A Tale of Two Bagworms

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Tale of Two Bagworms

  As the BoggMan writeth, early bagworm damage is oft overlooked, with skeletonization injury passed off as Japanese beetle injury or other chewing insect damage. This was driven home to me last week as I checked out some elm street trees in Orrville.


early feeding of the common bagworm
Early feeding of the common bagworm



  Until I looked closely following Joe’s BYGL Inservice discussion and subsequent alerts, I am sure I would have missed the early dunce-cap stage of the common bagworm (Thyridopteryx ephemeraeformis)There they were though, munching away, building their bags, and causing small sections of the leaf to fall out. The tell-tale dunce-cap stage of the bagworms was tailor-made for…moi.



  Another little twist of this tale, however, came the next day, while checking out white pines with Kim Kellogg of Grasshopper, Inc. in Berlin in Holmes County. I stopped short as I passed the pine and said: “hey, Kim, look at this – it is grass bagworm (Psyche casta), a feeder on grasses, lichens and other organisms, often noted on landscape plants when the “bags” turn brown this time of year.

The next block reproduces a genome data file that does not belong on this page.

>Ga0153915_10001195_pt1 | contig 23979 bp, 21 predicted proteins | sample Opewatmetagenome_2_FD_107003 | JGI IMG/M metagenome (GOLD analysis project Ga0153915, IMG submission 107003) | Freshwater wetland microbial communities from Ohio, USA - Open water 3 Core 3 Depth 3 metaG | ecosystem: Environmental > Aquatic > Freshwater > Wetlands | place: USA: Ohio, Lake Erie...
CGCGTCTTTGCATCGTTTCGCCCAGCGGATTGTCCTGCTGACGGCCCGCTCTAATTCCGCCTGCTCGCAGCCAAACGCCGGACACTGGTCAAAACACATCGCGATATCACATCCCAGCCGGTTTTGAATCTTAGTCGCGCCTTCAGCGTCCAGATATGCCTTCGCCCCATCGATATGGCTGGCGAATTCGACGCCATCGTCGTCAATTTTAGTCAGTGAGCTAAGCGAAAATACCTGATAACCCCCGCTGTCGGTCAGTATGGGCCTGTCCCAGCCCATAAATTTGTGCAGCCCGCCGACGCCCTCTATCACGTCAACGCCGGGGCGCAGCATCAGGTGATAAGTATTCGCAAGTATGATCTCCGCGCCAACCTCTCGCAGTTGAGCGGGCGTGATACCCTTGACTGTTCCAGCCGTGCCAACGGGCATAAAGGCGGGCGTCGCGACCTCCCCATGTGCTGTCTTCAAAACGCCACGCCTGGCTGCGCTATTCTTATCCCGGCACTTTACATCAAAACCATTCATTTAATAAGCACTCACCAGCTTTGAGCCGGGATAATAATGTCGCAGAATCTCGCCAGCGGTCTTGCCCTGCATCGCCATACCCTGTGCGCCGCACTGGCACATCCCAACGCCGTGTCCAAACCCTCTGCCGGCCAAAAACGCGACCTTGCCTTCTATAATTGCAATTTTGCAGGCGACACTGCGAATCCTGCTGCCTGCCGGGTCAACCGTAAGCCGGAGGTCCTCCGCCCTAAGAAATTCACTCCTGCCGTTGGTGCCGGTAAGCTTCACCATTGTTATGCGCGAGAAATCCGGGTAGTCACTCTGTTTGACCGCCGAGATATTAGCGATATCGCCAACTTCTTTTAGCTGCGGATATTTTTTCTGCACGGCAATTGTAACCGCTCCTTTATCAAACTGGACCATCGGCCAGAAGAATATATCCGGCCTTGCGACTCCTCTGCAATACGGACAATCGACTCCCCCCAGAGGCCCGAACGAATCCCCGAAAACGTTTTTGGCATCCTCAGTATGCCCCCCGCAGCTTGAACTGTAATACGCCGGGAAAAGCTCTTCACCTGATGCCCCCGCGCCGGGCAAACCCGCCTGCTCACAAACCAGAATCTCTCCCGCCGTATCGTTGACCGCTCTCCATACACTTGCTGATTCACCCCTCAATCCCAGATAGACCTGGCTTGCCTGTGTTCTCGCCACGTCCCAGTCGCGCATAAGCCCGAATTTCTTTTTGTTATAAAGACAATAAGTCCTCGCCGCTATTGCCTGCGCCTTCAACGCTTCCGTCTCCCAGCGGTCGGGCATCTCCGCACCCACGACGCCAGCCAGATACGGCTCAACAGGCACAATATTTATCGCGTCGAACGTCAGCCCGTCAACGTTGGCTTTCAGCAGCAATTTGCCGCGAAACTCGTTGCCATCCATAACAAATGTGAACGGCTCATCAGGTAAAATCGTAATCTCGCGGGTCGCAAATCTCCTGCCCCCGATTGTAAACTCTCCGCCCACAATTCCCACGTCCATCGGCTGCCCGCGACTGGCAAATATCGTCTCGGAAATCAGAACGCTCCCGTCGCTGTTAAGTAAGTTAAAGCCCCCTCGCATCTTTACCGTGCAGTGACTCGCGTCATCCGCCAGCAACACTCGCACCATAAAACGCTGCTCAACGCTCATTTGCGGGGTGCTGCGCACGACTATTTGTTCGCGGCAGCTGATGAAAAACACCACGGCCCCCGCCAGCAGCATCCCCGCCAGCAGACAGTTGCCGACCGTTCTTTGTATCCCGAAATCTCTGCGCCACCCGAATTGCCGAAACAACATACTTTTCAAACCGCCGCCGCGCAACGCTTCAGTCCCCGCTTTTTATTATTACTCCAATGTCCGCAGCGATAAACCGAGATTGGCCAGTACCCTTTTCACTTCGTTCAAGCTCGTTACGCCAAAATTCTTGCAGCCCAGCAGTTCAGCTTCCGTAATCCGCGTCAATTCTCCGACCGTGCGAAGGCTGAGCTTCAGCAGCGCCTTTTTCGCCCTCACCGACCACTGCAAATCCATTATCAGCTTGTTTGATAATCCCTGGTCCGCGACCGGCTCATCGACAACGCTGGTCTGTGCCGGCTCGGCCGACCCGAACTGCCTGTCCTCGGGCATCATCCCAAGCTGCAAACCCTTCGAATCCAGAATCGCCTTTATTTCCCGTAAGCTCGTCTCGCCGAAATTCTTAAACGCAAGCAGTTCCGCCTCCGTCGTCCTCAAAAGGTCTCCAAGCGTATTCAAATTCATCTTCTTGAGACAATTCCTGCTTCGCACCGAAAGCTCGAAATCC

early stages of common bagworms on white pine
early stage of common bagworm on white pine


  Kim and I looked closely then and realized these were not grass bagworms, but, once again, just the smaller stages of the common bagworm. We then found dozens more on these white pines.

dunce cap stage of common bagworm on white pine
dunce cap stage of common bagworm on white pine


  If this is a maintained landscape, this pest can become very damaging: just ask arborvitaes and junipers and many other woody plant hosts. Oh, wait those arborvitaes cannot talk. Especially, if they are dead. So, pick off, or treat earlier (it is late for insecticides now).



  But what does a grass bagworm really look like? Well, last Thursday, while preparing for one of Kathy Smith’s Tree ID workshops at OSU-Mansfield, voila – grass bagworm.   


a grass bagworm
this is a grass bagworm